Most people these days know F.W. Murnau for his silent classic Nosferatu, but many have argued that his best work came after he emigrated to America and went to work for Fox. Specifically, Sunrise: a romantic melodrama concerning love lost and found, stands as perhaps the greatest cinematic expression of the Silent Era, and remains a treat not only for film buffs but for anyone interested in strong storytelling. Fox has just released a new Blu-ray edition of the film, and while it’s not the Criterion Collection, it should prove more than enticing for fans and casual viewers alike. Hit the jump for my full review.
Among its other notable aspects, Sunrise was one of the first movies to use an integrated soundtrack, though it remained dialogue-free and only music and audio effects were included on the film. In many ways, that’s a selling point, since its haunting narrative needs no further embellishment. Murnau’s camerawork does most of the heavy lifting, creating an elegant gliding POV that moved the medium forward in leaps and bounds. Film classes enjoy using Sunrise as a comparison between the Silent Era and early talking pictures, and it’s not hard to see why. The movements, framing and give-and-take between the camera and its subjects are absolutely sublime, a perfect ballet that couldn’t be matched by any other medium. Compare that with some of the infamous “motionless pictures” that came out a few years later, with their unmoving cameras and paralytic casts. Murnau’s artistry was lost on audiences at the time, though the Motion Picture Academy (for once) knew greatness when they saw it and showered the film with affection during the first-ever Academy Awards.
He storyline never confuses simplicity for profundity, and stripped of our modern cynicism, it becomes one of the most touching ever put on film. A country farmer (George O’Brien) is seduced by a visiting city woman (Margaret Livingston) who convinces him to murder his wife (Janet Gaynor). He comes close to committing the deed, but can’t bring himself to finish her, and pursues her to the city when she flees. Over the course of a long evening, he begs for and receives her forgiveness, and they spend hours together at a nearby fair, reminding themselves of why they fell in love.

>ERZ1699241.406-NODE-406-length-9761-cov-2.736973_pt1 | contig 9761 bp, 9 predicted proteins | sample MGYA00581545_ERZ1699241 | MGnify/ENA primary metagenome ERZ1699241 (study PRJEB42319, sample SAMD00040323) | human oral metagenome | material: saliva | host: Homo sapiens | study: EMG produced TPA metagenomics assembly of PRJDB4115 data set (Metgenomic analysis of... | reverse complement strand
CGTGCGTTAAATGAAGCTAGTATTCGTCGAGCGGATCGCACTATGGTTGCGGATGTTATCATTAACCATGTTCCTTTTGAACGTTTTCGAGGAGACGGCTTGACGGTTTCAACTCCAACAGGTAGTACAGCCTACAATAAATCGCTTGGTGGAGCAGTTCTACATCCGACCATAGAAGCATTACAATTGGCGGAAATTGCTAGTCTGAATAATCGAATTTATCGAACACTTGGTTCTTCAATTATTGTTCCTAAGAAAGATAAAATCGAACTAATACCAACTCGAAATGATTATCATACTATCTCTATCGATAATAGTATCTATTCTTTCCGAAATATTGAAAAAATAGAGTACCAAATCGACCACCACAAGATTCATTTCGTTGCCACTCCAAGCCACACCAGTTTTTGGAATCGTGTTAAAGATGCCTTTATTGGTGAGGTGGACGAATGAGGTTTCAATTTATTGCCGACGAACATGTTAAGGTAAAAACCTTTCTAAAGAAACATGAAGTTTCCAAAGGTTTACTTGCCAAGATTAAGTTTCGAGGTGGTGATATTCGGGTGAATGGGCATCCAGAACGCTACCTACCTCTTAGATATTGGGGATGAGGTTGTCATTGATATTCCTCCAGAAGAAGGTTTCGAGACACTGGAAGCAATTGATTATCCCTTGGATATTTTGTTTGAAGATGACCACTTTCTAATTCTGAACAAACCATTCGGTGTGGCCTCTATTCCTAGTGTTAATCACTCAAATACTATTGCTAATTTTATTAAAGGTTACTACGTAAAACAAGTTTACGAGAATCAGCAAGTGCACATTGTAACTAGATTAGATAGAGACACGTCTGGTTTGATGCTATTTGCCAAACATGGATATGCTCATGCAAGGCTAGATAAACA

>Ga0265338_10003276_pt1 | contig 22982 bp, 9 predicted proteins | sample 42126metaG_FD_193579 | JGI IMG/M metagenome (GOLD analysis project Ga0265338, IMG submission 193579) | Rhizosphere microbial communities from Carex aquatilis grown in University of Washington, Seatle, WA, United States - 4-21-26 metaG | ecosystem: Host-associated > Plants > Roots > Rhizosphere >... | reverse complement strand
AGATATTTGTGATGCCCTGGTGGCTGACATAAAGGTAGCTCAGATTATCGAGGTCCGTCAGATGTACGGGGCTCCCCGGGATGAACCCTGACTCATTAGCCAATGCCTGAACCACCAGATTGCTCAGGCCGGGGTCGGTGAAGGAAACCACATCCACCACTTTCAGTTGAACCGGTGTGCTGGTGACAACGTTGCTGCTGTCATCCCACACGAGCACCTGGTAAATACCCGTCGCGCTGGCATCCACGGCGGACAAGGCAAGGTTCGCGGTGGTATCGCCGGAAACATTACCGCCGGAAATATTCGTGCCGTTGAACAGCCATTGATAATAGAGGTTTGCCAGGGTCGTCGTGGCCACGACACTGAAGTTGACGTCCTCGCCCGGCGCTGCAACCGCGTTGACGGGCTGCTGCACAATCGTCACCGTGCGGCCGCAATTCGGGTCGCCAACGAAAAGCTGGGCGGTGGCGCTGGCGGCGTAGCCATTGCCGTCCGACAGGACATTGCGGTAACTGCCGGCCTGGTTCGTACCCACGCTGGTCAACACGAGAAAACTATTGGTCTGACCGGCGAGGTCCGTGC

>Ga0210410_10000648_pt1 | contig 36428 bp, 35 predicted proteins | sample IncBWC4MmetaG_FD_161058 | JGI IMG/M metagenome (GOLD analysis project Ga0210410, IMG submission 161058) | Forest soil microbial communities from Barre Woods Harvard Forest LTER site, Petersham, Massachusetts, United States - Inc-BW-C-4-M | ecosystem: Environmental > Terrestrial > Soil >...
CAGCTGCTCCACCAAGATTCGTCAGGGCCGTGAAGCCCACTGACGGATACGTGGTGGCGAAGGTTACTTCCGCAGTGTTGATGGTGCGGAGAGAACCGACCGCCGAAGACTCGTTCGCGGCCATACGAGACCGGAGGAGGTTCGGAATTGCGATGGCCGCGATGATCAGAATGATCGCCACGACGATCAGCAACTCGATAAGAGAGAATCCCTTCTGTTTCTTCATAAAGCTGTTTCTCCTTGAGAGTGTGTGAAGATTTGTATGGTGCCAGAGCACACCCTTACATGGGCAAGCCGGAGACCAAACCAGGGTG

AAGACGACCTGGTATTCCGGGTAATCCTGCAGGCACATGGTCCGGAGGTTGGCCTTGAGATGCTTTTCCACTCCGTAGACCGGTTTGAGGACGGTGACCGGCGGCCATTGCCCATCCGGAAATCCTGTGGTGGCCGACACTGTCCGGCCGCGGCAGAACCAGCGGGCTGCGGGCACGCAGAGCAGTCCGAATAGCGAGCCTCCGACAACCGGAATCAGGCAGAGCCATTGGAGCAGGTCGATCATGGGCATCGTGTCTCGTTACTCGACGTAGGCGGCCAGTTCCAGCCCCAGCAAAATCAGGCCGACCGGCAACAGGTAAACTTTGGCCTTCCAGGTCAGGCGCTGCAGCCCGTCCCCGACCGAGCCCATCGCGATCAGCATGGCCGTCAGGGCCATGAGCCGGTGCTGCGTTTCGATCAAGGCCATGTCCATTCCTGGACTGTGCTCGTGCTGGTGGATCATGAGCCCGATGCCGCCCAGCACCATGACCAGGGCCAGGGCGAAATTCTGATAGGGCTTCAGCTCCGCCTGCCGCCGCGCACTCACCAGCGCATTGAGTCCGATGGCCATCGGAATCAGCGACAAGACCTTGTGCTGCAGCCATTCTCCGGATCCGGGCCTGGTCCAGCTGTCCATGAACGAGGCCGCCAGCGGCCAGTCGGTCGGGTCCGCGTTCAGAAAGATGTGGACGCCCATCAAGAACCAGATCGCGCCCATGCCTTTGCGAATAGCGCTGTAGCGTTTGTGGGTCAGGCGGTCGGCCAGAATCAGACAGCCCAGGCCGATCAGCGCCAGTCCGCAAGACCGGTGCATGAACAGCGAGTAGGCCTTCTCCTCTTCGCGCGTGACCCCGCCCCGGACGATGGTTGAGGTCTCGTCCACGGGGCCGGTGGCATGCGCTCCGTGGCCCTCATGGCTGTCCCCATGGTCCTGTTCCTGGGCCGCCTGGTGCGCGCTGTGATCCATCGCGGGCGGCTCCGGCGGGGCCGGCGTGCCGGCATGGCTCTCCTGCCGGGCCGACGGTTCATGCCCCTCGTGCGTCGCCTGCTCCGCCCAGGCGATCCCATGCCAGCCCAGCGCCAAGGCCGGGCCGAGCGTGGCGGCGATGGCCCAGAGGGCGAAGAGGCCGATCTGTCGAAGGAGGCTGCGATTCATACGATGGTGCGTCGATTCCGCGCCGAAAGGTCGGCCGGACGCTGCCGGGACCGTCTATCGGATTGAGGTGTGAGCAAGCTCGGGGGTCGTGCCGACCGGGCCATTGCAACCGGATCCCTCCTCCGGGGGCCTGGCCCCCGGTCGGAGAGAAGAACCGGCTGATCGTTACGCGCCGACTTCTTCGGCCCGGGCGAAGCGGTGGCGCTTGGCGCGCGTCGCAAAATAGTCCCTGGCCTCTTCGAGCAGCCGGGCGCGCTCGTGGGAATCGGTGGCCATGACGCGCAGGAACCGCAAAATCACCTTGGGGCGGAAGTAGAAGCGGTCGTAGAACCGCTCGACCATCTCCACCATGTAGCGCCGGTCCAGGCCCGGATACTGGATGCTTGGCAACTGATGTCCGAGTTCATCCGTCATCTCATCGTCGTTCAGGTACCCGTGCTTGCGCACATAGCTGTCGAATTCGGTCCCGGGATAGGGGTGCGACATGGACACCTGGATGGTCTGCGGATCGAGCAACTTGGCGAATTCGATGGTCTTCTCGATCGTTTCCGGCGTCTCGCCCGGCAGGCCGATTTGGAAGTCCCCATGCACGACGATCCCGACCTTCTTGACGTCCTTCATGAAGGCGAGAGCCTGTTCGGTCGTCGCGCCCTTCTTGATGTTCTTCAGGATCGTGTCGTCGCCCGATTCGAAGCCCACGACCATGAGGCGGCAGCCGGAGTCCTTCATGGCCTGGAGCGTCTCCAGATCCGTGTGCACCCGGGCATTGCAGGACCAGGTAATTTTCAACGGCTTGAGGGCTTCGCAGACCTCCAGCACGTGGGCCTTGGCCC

It’s the sort of story where any embellishment at all would reduce it to melodramatic tripe. Murnau, however, is too strong a filmmaker for that, and renders their journey as heartfelt and pure rather than contrived and heavy-handed. The sparkling cinematography adds a dream-like atmosphere to the tale, already prominent in many silent movies, but rarely so powerful as we see here. Murnau never sets a single foot out of place, and the broad strokes of the narrative hide surprising depths beneath their straightforward presentation.
Above all, it’s a reminder of the director’s abundant talent, cut short too soon when Muranu was killed in a car accident just a few years after completing this film. His work survives him, of course, and for that we should be eternally grateful. This new Blu-ray is another chance to acquaint ourselves with one of the great masterpieces of the medium, its strength undiminished by time and just waiting or another generation to discover it.
The Blu-ray itself definitely caters to the scholarly crowd, and unfortunately lacks the bells and whistles that one might expect from, say, Criterion. The highlights include an audio track from cinematographer John Bailey, the original trailer and screenplay, and notes on the restoration. Film nuts will likely be more interested in the two separate versions of the film – the Fox Movietone Version and the European cut – which are both included on the Blu-ray set. A dual-sided DVD with both versions is in the set as well.